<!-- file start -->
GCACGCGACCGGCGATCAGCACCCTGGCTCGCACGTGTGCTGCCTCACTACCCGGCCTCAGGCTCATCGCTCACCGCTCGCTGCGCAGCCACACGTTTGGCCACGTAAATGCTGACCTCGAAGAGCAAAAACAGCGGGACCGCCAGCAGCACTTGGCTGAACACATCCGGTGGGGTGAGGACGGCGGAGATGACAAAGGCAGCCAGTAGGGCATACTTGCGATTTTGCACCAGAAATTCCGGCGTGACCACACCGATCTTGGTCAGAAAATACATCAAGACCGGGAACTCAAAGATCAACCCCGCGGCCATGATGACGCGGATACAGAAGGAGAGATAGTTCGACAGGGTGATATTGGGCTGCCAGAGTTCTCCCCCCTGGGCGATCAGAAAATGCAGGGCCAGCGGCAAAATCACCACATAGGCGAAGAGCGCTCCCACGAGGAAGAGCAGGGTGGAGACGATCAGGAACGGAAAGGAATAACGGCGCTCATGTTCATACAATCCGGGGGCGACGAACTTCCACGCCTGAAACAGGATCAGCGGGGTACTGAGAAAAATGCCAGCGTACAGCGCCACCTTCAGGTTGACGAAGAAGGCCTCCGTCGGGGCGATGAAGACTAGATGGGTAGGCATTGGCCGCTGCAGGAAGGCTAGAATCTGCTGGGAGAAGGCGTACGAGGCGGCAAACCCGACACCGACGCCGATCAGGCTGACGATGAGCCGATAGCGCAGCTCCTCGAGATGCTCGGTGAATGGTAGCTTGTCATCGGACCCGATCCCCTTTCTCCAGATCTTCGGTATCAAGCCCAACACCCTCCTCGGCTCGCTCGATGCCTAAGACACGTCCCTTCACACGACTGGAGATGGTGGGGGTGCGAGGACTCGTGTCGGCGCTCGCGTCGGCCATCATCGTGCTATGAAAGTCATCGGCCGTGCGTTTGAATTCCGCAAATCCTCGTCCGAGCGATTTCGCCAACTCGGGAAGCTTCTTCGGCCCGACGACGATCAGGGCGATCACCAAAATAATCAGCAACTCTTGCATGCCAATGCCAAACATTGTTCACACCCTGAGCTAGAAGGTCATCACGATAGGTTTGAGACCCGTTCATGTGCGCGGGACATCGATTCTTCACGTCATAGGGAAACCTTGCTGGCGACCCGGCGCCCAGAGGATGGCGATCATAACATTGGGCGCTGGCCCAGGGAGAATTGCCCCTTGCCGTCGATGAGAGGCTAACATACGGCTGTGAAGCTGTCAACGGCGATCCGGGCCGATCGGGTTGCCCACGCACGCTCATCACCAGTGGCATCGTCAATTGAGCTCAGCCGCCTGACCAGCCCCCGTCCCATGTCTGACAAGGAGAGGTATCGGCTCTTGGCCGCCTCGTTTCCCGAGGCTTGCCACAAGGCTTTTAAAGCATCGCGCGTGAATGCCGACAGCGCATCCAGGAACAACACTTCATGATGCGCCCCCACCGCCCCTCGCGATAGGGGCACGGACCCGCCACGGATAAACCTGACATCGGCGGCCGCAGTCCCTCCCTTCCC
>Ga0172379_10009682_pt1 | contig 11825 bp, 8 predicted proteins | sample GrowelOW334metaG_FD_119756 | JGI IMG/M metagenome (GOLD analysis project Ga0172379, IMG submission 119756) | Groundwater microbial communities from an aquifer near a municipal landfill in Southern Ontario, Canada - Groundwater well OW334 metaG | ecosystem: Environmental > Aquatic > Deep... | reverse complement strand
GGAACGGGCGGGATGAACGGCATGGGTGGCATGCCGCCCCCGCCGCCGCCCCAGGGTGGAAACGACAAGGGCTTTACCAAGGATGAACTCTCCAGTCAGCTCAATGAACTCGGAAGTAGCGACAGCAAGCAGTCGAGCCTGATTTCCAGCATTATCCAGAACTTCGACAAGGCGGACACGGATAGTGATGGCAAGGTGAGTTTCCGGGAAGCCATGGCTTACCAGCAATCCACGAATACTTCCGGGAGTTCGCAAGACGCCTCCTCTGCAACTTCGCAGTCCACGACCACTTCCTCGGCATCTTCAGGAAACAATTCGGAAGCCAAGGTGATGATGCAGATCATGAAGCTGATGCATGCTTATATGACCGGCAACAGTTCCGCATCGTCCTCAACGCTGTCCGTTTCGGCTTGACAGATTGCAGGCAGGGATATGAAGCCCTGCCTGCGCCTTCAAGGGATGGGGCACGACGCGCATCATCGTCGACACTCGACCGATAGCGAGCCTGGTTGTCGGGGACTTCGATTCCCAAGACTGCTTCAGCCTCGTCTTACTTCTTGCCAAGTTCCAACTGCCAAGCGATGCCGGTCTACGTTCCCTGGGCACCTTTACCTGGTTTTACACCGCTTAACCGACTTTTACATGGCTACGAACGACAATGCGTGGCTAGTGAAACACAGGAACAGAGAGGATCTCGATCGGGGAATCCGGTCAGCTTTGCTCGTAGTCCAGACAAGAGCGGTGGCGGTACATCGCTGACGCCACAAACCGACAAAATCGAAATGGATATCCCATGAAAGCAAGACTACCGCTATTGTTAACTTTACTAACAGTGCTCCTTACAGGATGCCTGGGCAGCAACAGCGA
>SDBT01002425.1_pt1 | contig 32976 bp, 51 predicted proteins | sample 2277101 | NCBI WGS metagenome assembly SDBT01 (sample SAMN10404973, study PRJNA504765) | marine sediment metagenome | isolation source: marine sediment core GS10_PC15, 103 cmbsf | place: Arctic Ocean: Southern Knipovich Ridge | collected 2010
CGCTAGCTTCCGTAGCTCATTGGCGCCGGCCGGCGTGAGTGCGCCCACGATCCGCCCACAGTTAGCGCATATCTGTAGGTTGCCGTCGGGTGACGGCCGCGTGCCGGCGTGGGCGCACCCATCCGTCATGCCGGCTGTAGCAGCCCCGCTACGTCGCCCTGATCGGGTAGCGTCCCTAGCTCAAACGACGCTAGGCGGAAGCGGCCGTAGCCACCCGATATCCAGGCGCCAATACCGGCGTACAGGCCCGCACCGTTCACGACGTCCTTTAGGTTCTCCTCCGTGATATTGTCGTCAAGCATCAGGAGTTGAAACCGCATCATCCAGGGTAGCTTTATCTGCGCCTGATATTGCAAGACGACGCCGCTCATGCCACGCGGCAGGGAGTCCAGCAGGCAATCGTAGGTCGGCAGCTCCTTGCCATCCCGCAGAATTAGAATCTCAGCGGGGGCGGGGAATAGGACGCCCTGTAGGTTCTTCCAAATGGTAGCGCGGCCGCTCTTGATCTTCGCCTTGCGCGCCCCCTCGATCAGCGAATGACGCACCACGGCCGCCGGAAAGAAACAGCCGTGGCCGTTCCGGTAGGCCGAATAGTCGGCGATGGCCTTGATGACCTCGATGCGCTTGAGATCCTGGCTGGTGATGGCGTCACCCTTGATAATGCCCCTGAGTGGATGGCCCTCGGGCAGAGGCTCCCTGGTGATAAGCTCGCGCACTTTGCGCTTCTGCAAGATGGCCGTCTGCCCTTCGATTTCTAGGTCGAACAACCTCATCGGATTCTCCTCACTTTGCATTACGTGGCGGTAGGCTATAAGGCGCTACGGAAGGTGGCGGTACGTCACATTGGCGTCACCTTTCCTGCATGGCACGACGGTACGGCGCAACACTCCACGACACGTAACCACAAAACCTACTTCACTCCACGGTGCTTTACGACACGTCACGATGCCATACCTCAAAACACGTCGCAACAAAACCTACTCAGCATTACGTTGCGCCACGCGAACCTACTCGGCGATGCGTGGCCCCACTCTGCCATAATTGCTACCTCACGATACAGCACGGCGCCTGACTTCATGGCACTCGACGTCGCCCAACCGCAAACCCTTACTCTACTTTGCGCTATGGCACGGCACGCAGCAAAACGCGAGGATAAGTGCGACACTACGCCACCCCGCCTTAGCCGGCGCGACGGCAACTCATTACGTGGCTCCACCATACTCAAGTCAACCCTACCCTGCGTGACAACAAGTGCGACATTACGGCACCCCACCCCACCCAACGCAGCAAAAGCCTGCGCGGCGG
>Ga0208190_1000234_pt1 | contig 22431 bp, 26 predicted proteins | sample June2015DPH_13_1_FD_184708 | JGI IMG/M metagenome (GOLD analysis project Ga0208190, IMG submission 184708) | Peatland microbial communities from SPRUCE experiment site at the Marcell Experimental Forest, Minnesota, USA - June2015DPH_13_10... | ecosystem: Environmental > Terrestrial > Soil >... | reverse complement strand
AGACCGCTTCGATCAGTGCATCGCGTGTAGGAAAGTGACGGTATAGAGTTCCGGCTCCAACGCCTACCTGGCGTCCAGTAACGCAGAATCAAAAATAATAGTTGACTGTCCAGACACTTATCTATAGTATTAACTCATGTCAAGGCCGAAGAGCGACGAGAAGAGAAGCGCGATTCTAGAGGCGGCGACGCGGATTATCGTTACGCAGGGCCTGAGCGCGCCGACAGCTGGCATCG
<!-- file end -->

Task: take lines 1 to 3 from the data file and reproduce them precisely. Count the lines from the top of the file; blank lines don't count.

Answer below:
GCACGCGACCGGCGATCAGCACCCTGGCTCGCACGTGTGCTGCCTCACTACCCGGCCTCAGGCTCATCGCTCACCGCTCGCTGCGCAGCCACACGTTTGGCCACGTAAATGCTGACCTCGAAGAGCAAAAACAGCGGGACCGCCAGCAGCACTTGGCTGAACACATCCGGTGGGGTGAGGACGGCGGAGATGACAAAGGCAGCCAGTAGGGCATACTTGCGATTTTGCACCAGAAATTCCGGCGTGACCACACCGATCTTGGTCAGAAAATACATCAAGACCGGGAACTCAAAGATCAACCCCGCGGCCATGATGACGCGGATACAGAAGGAGAGATAGTTCGACAGGGTGATATTGGGCTGCCAGAGTTCTCCCCCCTGGGCGATCAGAAAATGCAGGGCCAGCGGCAAAATCACCACATAGGCGAAGAGCGCTCCCACGAGGAAGAGCAGGGTGGAGACGATCAGGAACGGAAAGGAATAACGGCGCTCATGTTCATACAATCCGGGGGCGACGAACTTCCACGCCTGAAACAGGATCAGCGGGGTACTGAGAAAAATGCCAGCGTACAGCGCCACCTTCAGGTTGACGAAGAAGGCCTCCGTCGGGGCGATGAAGACTAGATGGGTAGGCATTGGCCGCTGCAGGAAGGCTAGAATCTGCTGGGAGAAGGCGTACGAGGCGGCAAACCCGACACCGACGCCGATCAGGCTGACGATGAGCCGATAGCGCAGCTCCTCGAGATGCTCGGTGAATGGTAGCTTGTCATCGGACCCGATCCCCTTTCTCCAGATCTTCGGTATCAAGCCCAACACCCTCCTCGGCTCGCTCGATGCCTAAGACACGTCCCTTCACACGACTGGAGATGGTGGGGGTGCGAGGACTCGTGTCGGCGCTCGCGTCGGCCATCATCGTGCTATGAAAGTCATCGGCCGTGCGTTTGAATTCCGCAAATCCTCGTCCGAGCGATTTCGCCAACTCGGGAAGCTTCTTCGGCCCGACGACGATCAGGGCGATCACCAAAATAATCAGCAACTCTTGCATGCCAATGCCAAACATTGTTCACACCCTGAGCTAGAAGGTCATCACGATAGGTTTGAGACCCGTTCATGTGCGCGGGACATCGATTCTTCACGTCATAGGGAAACCTTGCTGGCGACCCGGCGCCCAGAGGATGGCGATCATAACATTGGGCGCTGGCCCAGGGAGAATTGCCCCTTGCCGTCGATGAGAGGCTAACATACGGCTGTGAAGCTGTCAACGGCGATCCGGGCCGATCGGGTTGCCCACGCACGCTCATCACCAGTGGCATCGTCAATTGAGCTCAGCCGCCTGACCAGCCCCCGTCCCATGTCTGACAAGGAGAGGTATCGGCTCTTGGCCGCCTCGTTTCCCGAGGCTTGCCACAAGGCTTTTAAAGCATCGCGCGTGAATGCCGACAGCGCATCCAGGAACAACACTTCATGATGCGCCCCCACCGCCCCTCGCGATAGGGGCACGGACCCGCCACGGATAAACCTGACATCGGCGGCCGCAGTCCCTCCCTTCCC
>Ga0172379_10009682_pt1 | contig 11825 bp, 8 predicted proteins | sample GrowelOW334metaG_FD_119756 | JGI IMG/M metagenome (GOLD analysis project Ga0172379, IMG submission 119756) | Groundwater microbial communities from an aquifer near a municipal landfill in Southern Ontario, Canada - Groundwater well OW334 metaG | ecosystem: Environmental > Aquatic > Deep... | reverse complement strand
GGAACGGGCGGGATGAACGGCATGGGTGGCATGCCGCCCCCGCCGCCGCCCCAGGGTGGAAACGACAAGGGCTTTACCAAGGATGAACTCTCCAGTCAGCTCAATGAACTCGGAAGTAGCGACAGCAAGCAGTCGAGCCTGATTTCCAGCATTATCCAGAACTTCGACAAGGCGGACACGGATAGTGATGGCAAGGTGAGTTTCCGGGAAGCCATGGCTTACCAGCAATCCACGAATACTTCCGGGAGTTCGCAAGACGCCTCCTCTGCAACTTCGCAGTCCACGACCACTTCCTCGGCATCTTCAGGAAACAATTCGGAAGCCAAGGTGATGATGCAGATCATGAAGCTGATGCATGCTTATATGACCGGCAACAGTTCCGCATCGTCCTCAACGCTGTCCGTTTCGGCTTGACAGATTGCAGGCAGGGATATGAAGCCCTGCCTGCGCCTTCAAGGGATGGGGCACGACGCGCATCATCGTCGACACTCGACCGATAGCGAGCCTGGTTGTCGGGGACTTCGATTCCCAAGACTGCTTCAGCCTCGTCTTACTTCTTGCCAAGTTCCAACTGCCAAGCGATGCCGGTCTACGTTCCCTGGGCACCTTTACCTGGTTTTACACCGCTTAACCGACTTTTACATGGCTACGAACGACAATGCGTGGCTAGTGAAACACAGGAACAGAGAGGATCTCGATCGGGGAATCCGGTCAGCTTTGCTCGTAGTCCAGACAAGAGCGGTGGCGGTACATCGCTGACGCCACAAACCGACAAAATCGAAATGGATATCCCATGAAAGCAAGACTACCGCTATTGTTAACTTTACTAACAGTGCTCCTTACAGGATGCCTGGGCAGCAACAGCGA